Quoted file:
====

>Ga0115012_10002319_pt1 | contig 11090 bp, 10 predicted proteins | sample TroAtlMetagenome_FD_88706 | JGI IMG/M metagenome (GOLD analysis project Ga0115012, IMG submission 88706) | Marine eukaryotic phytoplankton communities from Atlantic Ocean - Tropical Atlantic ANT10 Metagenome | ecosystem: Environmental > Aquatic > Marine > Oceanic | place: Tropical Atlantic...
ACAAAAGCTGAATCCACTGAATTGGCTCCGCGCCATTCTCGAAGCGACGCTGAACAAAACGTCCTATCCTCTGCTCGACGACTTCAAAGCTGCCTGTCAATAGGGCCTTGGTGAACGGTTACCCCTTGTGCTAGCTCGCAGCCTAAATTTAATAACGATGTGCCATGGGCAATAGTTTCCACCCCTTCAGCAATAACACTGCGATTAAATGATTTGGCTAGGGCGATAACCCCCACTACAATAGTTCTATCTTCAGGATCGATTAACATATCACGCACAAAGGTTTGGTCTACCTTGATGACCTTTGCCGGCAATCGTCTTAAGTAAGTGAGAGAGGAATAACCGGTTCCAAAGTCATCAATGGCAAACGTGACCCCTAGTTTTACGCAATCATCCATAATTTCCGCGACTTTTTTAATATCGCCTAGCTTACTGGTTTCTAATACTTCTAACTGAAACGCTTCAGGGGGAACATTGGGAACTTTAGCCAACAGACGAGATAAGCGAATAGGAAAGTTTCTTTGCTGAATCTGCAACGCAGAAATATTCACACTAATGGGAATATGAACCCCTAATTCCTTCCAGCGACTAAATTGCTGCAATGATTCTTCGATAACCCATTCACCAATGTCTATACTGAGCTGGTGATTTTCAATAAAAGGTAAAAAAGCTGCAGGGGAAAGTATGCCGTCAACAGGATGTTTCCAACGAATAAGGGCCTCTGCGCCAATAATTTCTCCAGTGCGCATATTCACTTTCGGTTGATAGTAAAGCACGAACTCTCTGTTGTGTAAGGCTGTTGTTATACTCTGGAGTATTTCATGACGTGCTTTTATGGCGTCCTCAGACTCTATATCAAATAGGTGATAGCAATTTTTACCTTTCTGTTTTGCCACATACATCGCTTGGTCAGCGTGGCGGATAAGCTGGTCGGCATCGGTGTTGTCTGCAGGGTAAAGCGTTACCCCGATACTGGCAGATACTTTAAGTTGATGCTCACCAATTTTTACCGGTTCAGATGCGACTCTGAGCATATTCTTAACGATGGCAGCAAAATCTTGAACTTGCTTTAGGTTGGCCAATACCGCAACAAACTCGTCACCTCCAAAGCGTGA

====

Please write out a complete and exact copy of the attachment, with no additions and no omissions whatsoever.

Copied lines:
>Ga0115012_10002319_pt1 | contig 11090 bp, 10 predicted proteins | sample TroAtlMetagenome_FD_88706 | JGI IMG/M metagenome (GOLD analysis project Ga0115012, IMG submission 88706) | Marine eukaryotic phytoplankton communities from Atlantic Ocean - Tropical Atlantic ANT10 Metagenome | ecosystem: Environmental > Aquatic > Marine > Oceanic | place: Tropical Atlantic...
ACAAAAGCTGAATCCACTGAATTGGCTCCGCGCCATTCTCGAAGCGACGCTGAACAAAACGTCCTATCCTCTGCTCGACGACTTCAAAGCTGCCTGTCAATAGGGCCTTGGTGAACGGTTACCCCTTGTGCTAGCTCGCAGCCTAAATTTAATAACGATGTGCCATGGGCAATAGTTTCCACCCCTTCAGCAATAACACTGCGATTAAATGATTTGGCTAGGGCGATAACCCCCACTACAATAGTTCTATCTTCAGGATCGATTAACATATCACGCACAAAGGTTTGGTCTACCTTGATGACCTTTGCCGGCAATCGTCTTAAGTAAGTGAGAGAGGAATAACCGGTTCCAAAGTCATCAATGGCAAACGTGACCCCTAGTTTTACGCAATCATCCATAATTTCCGCGACTTTTTTAATATCGCCTAGCTTACTGGTTTCTAATACTTCTAACTGAAACGCTTCAGGGGGAACATTGGGAACTTTAGCCAACAGACGAGATAAGCGAATAGGAAAGTTTCTTTGCTGAATCTGCAACGCAGAAATATTCACACTAATGGGAATATGAACCCCTAATTCCTTCCAGCGACTAAATTGCTGCAATGATTCTTCGATAACCCATTCACCAATGTCTATACTGAGCTGGTGATTTTCAATAAAAGGTAAAAAAGCTGCAGGGGAAAGTATGCCGTCAACAGGATGTTTCCAACGAATAAGGGCCTCTGCGCCAATAATTTCTCCAGTGCGCATATTCACTTTCGGTTGATAGTAAAGCACGAACTCTCTGTTGTGTAAGGCTGTTGTTATACTCTGGAGTATTTCATGACGTGCTTTTATGGCGTCCTCAGACTCTATATCAAATAGGTGATAGCAATTTTTACCTTTCTGTTTTGCCACATACATCGCTTGGTCAGCGTGGCGGATAAGCTGGTCGGCATCGGTGTTGTCTGCAGGGTAAAGCGTTACCCCGATACTGGCAGATACTTTAAGTTGATGCTCACCAATTTTTACCGGTTCAGATGCGACTCTGAGCATATTCTTAACGATGGCAGCAAAATCTTGAACTTGCTTTAGGTTGGCCAATACCGCAACAAACTCGTCACCTCCAAAGCGTGA